Volume 135, Issue 22, 14 December 2011

Atomic motions in molecules are not linear. This infers that nonlinear dimensionality reduction methods can outperform linear ones in analysis of collective atomic motions. In addition, nonlinear collective motions can be used as potentially efficient guides for biased simulation techniques. Here we present a simulation with a bias potential acting in the directions of collective motions determined by a nonlinear dimensionality reduction method. Ad hoc generated conformations of trans,trans1,2,4trifluorocyclooctane were analyzed by Isomap method to map these 72dimensional coordinates to three dimensions, as described by Brown and coworkers [J. Chem. Phys.129, 064118 (2008)]. Metadynamics employing the threedimensional embeddings as collective variables was applied to explore all relevant conformations of the studied system and to calculate its conformationalfree energysurface. The method sampled all relevant conformations(boat, boatchair, and crown) and corresponding transition structures inaccessible by an unbiased simulation. This scheme allows to use essentially any parameter of the system as a collective variable in biased simulations. Moreover, the scheme we used for mapping outofsample conformations from the 72D to 3D space can be used as a general purpose mapping for dimensionality reduction, beyond the context of molecular modeling.
 COMMUNICATIONS


Communication: Branching ratio measurements in the predissociation of ^{12}C^{16}O by timeslice velocitymap ion imaging in the vacuum ultraviolet region
View Description Hide DescriptionThe first direct branching ratio measurement of the three lowest energy dissociation channels of CO that produce C(^{3}P) + O(^{3}P), C(^{1}D) + O(^{3}P), and C(^{3}P) + O(^{1}D) is reported. Rotational resolved carbon ion yield spectra for two Π bands (W(3sσ)^{1}Π (v^{′} = 3) at 108 012.6 cm^{−1} and ^{1}Π(v^{′} = 2) at 109 017 cm^{−1}) and two Σ bands ((4sσ)^{1}Σ^{+}(v^{′} = 4) at 109 452 cm^{−1} and (4pσ)^{1}Σ^{+}(v^{′} = 3) at 109 485 cm^{−1}) of CO were obtained. Our measurements show that the branching ratio in this energy region is strongly dependent on the electronic and vibrational energy but it is independent or just weakly dependent on the parity and rotational energy levels. To our knowledge, this is the first time that the triplet channel producing O(^{1}D) has been experimentally observed and this is also the first time that a direct measurement of the branching ratio for the different channels in the predissociation of CO in this energy region has been made.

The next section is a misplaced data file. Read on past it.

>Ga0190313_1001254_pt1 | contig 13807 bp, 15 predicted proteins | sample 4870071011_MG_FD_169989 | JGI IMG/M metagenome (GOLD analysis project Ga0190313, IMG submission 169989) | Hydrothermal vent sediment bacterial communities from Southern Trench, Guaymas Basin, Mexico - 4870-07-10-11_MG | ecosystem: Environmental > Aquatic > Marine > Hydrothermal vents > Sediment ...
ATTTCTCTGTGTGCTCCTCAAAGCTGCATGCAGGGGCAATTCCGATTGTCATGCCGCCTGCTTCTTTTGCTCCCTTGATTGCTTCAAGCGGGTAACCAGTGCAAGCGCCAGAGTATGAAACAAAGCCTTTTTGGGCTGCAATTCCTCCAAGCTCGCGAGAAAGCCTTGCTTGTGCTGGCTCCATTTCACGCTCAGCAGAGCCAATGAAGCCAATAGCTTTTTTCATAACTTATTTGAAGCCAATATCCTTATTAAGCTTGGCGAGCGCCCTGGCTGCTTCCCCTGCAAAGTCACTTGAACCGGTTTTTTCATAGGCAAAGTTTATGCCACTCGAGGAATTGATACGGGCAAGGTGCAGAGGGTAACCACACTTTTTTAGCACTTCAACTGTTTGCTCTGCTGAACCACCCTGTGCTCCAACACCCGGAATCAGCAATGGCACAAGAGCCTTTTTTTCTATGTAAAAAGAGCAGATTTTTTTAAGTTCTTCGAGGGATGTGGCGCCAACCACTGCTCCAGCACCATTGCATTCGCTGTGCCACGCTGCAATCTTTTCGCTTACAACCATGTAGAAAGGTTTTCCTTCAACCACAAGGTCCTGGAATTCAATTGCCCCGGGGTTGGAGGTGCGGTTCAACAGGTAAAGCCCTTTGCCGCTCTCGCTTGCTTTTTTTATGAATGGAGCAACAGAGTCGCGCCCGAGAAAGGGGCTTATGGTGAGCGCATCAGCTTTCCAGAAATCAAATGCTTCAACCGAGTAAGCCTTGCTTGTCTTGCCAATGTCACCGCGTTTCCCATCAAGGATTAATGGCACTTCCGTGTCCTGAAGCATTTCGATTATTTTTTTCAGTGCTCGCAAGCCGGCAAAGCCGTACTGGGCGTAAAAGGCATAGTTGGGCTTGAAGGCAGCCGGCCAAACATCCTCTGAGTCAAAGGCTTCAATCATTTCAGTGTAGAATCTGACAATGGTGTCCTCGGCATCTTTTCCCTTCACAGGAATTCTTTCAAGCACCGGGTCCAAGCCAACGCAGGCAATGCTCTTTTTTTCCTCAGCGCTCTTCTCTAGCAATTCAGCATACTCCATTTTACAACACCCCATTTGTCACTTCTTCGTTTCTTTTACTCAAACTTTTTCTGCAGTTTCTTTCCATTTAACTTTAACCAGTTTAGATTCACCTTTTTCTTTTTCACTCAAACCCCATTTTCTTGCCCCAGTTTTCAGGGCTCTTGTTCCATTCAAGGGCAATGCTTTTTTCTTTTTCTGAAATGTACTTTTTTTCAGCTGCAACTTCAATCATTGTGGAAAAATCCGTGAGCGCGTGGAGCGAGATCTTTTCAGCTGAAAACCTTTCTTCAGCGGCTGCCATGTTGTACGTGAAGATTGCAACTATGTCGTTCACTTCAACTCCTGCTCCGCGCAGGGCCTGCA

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 ARTICLES

 Theoretical Methods and Algorithms

Diffusion in periodic twodimensional channels formed by overlapping circles: Comparison of analytical and numerical results
View Description Hide DescriptionWe study twodimensional diffusion in a channel formed by periodic overlapping circles. Periodic variation of the channel width leads to the slowdown of diffusion along the channel axis. There are several approximate approaches, which allow one to analyze the slowdown. We use these approaches to derive five expressions for the effective diffusion coefficient of a point Brownian particle in the channel. To check the accuracy of the expressions we compare their predictions with the effective diffusion coefficient obtained from Brownian dynamics simulations.

Interaction energies of large clusters from manybody expansion
View Description Hide DescriptionIn the canonical supermolecular approach, calculations of interactionenergies for molecular clusters involve a calculation of the whole cluster, which becomes expensive as the cluster size increases. We propose a novel approach to this task by demonstrating that interactionenergies of such clusters can be constructed from those of small subclusters with a much lower computational cost by applying progressively lowerlevel methods for subsequent terms in the manybody expansion. The efficiency of such “stratified approximation” manybody approach (SAMBA) is due to the rapid convergence of the manybody expansion for typical molecular clusters. The method has been applied to waterclusters (H_{2}O)_{ n }, n = 6, 16, 24. For the hexamer, the best results that can be obtained with current computational resources in the canonical supermolecular method were reproduced to within about one tenth of the uncertainty of the canonical approach while using 24 times less computer time in the manybody expansion calculations. For , SAMBA is particularly beneficial and we report interactionenergies with accuracy that is currently impossible to obtain with the canonical supermolecular approach. Moreover, our results were computed using two orders of magnitude smaller computer resources than used in the previous best calculations for this system. We also show that the basisset superposition errors should be removed in calculations for large clusters.